Let's get more on that from our senior investigative correspondent Drew Griffin.
DREW GRIFFIN, CNN SENIOR INVESTIGATIVE CORRESPONDENT (voice-over): Mohammad Youssef Abdulazeez grew up in this middle class neighborhood in Chattanooga. He had four sisters, he was the only son. His parents Youssef and Rasmiya (ph) are Palestinians from Jordan who moved to the U.S. and became American citizens. But there was turmoil inside the family home.
In 2009, Mohammad's mother filed for divorce, claiming in court documents her husband abused her and the children and even threatened to take a second wife in their quote, "native state of Palestine." The suit was dropped. And the parents signed an agreement that the husband agrees to not inflict any personal injury harm or insult upon the wife or upon any of the children of their marriage. Abdulazeez went on to college graduated with an electrical engineering
degree in 2012. According to a resume he posted online, he worked at several internships. It was during this time he was also traveling to the Middle East. Jordanian officials confirmed Mohammad Abdulazeez had an extended visit in 2014. And a close friend tell CNN Abdulazeez came back a changed man. He distanced himself, the friend said. And although they had known each other since they were five years old, he said he never became close to me like he had before he went overseas.
At a news conference Friday, the FBI confirmed it was looking to Abdulazeez overseas travels, his possible connections, but so far says, there is no one else involved.
ED REINHOLD, FBI SPECIAL AGENT IN-CHARGE: We have no indication that he was inspired by or directed by anyone other than himself.
GRIFFIN: In the past three months Abdulazeez took a new job and moved to the Nashville area. His most recent photo from a mug shot, taken in April when he was arrested for DUI. Almir Dizderevic saw Abdulazeez just last month.
ALMIR DIZDEREVIC, SHOOTER FORMER MIXED MARTIAL ARTS COACH: I said how are you doing, I haven't seen you in a while, how is everything, are you doing alright? Smiling, laughing, talking to me no problems. And another guy just talked on the phone about the case. He said he saw him just a day ago at a local store. And he said absolutely nothing, shaking hands saying how are you doing, everything is fine.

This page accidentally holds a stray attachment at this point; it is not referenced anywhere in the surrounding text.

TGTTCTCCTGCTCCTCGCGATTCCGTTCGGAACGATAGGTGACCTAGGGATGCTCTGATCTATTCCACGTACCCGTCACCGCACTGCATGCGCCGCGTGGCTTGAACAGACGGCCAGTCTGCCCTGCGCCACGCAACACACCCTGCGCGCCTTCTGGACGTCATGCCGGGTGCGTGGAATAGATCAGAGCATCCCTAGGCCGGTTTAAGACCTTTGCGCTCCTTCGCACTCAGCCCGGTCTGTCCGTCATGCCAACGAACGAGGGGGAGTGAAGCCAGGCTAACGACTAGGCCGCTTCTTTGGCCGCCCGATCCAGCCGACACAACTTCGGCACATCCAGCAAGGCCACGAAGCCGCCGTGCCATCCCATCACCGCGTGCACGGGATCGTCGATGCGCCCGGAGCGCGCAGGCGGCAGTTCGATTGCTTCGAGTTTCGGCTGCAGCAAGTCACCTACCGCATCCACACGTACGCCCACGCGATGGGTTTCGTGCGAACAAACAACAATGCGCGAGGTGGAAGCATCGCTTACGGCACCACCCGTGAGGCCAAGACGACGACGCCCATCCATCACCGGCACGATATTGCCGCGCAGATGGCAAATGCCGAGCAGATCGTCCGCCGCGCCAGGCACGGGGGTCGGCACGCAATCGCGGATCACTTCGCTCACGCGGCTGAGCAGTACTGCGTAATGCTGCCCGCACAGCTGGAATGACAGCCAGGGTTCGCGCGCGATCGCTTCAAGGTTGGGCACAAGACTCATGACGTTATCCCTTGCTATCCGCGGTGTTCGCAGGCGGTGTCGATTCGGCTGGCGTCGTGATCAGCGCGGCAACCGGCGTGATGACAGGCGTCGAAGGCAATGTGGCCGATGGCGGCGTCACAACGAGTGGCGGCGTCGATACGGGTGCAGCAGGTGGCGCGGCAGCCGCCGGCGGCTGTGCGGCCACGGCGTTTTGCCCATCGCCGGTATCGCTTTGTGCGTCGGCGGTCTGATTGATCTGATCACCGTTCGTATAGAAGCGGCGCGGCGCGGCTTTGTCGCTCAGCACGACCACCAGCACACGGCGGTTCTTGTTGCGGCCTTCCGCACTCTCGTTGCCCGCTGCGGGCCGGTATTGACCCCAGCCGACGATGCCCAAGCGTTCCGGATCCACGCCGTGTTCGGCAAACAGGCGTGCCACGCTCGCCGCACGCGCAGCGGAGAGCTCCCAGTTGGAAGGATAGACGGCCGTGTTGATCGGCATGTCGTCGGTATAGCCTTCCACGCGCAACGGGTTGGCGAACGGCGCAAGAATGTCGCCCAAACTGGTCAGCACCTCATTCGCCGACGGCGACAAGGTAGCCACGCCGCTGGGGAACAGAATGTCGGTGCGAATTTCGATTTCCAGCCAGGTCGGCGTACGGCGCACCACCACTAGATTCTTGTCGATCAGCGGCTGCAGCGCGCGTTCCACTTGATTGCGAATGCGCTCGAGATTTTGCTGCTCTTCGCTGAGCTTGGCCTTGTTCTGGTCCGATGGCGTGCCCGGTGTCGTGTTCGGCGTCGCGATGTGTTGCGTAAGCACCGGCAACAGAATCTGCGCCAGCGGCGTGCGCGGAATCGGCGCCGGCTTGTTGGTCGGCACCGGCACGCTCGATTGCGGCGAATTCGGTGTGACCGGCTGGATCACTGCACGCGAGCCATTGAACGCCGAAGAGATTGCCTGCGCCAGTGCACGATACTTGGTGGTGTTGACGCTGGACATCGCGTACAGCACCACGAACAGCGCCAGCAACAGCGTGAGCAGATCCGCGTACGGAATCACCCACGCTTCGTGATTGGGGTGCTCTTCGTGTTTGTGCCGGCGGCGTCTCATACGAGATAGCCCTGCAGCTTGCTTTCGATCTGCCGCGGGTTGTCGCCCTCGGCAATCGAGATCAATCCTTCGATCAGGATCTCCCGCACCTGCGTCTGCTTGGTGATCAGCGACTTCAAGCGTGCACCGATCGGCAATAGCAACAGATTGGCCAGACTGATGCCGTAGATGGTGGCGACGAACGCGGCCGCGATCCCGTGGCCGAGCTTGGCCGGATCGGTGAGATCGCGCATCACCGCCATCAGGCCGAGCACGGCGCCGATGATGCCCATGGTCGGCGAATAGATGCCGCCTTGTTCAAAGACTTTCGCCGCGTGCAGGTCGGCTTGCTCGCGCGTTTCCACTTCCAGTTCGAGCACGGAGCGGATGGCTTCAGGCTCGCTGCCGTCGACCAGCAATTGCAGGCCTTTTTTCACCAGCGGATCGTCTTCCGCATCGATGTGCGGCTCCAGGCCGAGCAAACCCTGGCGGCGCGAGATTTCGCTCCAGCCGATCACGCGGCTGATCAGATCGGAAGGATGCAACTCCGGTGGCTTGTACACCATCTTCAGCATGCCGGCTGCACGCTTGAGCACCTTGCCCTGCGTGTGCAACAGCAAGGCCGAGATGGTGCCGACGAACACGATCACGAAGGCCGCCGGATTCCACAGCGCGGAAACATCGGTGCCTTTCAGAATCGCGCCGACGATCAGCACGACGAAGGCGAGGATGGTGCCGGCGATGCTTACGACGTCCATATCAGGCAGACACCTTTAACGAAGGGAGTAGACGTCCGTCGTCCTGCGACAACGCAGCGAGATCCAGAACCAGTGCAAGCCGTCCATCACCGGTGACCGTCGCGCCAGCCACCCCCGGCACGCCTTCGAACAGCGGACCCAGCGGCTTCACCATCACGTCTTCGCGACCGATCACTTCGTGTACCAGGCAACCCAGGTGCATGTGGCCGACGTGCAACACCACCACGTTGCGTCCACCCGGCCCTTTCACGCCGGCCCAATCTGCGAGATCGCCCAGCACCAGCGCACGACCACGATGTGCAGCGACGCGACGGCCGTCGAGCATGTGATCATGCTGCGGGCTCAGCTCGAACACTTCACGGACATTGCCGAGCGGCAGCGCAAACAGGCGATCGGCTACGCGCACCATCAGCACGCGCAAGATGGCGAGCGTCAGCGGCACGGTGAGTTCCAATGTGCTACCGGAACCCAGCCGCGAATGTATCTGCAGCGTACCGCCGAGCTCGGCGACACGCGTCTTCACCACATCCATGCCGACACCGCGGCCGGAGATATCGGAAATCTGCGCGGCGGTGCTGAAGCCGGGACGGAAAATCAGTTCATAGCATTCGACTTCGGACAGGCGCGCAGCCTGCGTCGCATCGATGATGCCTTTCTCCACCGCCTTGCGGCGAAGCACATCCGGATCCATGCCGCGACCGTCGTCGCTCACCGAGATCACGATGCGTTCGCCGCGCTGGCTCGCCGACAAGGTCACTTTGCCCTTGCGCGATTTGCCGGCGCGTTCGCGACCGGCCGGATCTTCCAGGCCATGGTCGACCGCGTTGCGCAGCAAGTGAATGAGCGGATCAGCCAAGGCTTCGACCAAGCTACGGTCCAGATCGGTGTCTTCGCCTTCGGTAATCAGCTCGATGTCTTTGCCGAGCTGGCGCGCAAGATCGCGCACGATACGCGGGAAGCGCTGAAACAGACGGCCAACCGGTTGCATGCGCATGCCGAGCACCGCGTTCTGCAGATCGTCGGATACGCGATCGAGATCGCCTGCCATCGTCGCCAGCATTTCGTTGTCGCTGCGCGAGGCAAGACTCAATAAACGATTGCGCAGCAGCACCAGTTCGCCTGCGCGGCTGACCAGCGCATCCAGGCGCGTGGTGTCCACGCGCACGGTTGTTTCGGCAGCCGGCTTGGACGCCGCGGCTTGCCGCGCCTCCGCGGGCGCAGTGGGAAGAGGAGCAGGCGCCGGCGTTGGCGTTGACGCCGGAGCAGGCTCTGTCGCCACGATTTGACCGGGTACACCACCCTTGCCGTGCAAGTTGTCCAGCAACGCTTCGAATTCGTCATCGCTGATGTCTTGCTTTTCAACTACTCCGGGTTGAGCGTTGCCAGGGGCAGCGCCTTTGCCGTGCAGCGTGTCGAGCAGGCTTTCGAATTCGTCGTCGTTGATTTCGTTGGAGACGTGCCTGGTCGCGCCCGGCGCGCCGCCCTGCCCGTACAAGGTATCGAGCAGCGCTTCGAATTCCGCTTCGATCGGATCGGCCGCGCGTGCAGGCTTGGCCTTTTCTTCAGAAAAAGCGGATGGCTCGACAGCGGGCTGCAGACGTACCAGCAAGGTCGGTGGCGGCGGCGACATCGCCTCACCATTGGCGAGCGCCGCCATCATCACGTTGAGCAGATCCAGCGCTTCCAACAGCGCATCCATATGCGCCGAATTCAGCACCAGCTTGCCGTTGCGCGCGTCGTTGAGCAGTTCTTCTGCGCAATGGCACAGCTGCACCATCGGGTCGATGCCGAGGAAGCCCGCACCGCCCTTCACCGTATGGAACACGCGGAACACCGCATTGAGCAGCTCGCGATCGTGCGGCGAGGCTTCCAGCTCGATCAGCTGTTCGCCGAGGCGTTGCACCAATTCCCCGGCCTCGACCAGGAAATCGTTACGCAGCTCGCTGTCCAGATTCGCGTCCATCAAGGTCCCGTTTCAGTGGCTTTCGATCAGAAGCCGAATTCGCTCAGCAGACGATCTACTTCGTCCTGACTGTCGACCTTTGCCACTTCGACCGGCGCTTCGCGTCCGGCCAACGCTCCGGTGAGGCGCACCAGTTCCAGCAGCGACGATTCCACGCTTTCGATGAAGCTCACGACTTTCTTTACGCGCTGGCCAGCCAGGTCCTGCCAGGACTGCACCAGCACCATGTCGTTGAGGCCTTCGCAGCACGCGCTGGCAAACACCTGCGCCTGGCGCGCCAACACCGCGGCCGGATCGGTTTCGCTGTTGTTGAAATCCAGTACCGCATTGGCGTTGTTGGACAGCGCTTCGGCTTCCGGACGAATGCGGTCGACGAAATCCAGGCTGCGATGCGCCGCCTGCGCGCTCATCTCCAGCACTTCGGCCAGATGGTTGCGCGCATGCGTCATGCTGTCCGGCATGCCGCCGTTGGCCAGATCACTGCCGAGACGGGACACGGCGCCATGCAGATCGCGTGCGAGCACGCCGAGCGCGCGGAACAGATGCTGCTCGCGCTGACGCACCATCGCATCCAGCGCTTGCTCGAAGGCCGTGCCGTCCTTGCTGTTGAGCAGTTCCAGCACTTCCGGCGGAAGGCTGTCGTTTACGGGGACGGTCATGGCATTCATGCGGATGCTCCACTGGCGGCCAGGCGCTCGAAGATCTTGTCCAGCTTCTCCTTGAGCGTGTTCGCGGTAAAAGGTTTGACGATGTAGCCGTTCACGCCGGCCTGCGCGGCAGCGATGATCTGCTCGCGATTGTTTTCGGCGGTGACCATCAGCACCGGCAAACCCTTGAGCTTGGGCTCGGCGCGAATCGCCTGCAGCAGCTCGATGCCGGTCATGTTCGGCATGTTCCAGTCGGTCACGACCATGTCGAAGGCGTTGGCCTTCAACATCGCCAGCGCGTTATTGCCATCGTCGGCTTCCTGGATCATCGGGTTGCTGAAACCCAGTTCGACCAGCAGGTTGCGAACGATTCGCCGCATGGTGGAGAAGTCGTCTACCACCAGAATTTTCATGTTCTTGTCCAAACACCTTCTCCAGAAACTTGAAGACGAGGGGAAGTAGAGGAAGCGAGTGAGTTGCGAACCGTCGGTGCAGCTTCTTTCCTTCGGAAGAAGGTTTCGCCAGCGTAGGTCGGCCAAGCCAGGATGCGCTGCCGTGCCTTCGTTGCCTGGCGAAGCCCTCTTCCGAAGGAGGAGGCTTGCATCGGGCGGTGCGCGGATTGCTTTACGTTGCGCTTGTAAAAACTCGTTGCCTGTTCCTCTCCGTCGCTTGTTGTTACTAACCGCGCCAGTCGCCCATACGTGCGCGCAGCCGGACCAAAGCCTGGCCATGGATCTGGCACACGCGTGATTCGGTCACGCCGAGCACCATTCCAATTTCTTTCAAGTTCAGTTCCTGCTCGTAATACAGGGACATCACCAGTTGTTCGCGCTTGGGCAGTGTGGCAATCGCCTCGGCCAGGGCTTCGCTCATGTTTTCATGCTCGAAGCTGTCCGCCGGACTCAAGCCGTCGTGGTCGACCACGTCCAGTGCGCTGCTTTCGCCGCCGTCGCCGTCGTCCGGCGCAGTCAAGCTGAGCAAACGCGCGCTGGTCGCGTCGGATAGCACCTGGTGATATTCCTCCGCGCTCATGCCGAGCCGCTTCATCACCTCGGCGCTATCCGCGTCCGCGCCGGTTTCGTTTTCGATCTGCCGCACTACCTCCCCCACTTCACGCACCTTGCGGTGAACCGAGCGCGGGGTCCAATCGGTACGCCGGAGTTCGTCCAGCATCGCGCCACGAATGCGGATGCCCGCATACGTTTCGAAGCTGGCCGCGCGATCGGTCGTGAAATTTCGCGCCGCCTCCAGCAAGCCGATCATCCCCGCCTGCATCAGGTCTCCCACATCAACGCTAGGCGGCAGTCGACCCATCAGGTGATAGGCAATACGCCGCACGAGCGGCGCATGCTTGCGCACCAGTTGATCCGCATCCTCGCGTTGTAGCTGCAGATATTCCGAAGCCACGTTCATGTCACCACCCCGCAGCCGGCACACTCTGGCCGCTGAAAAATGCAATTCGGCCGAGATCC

GRIFFIN: Friends confirmed to CNN Abdulazeez had returned to Chattanooga this week to see his family, prayed with them during this final week of Ramadan. One told us he was here at this mosque just this past weekend. Today, on one of the most festive days of the Muslim year, the mosque is close. The sign on its doors states the families of the victims are in our thoughts and prayers.
BERMAN: All right, Drew Griffin joins us now.
Drew, earlier the FBI said three guns were use in the attack, two long guns and a handgun. They later also told us that they had a rifle they found in the gunman's home. Did any of the friends know anything about these guns?
GRIFFIN: They knew all about guns with Mohammad Abdulazeez because he had grown up with guns. The friends had often gone target practice shooting together. There was nothing unusual about it. No anger involved, John. The friends say that this was just, you know, it is part of life in Chattanooga, Tennessee, so they didn't see anything wrong with the guns.
But they did tell me that he knew how to use them. He knew, and he was able to shoot. So there would not have been any extensive recent training that might have triggered an alarm. This guy knew how to use guns because he grew up with them.
[20:15:08] BERMAN: The FBI also said that some of the guns were purchased legally, but indicated on this one purchase illegally.
Drew Griffin, thank you so much.
Just ahead, two experts on what investigators still want to learn about the killer.
Also, we will honor the four marines who gave so much to our country before the Chattanooga gunman took their lives. And I will speak to one marine's father.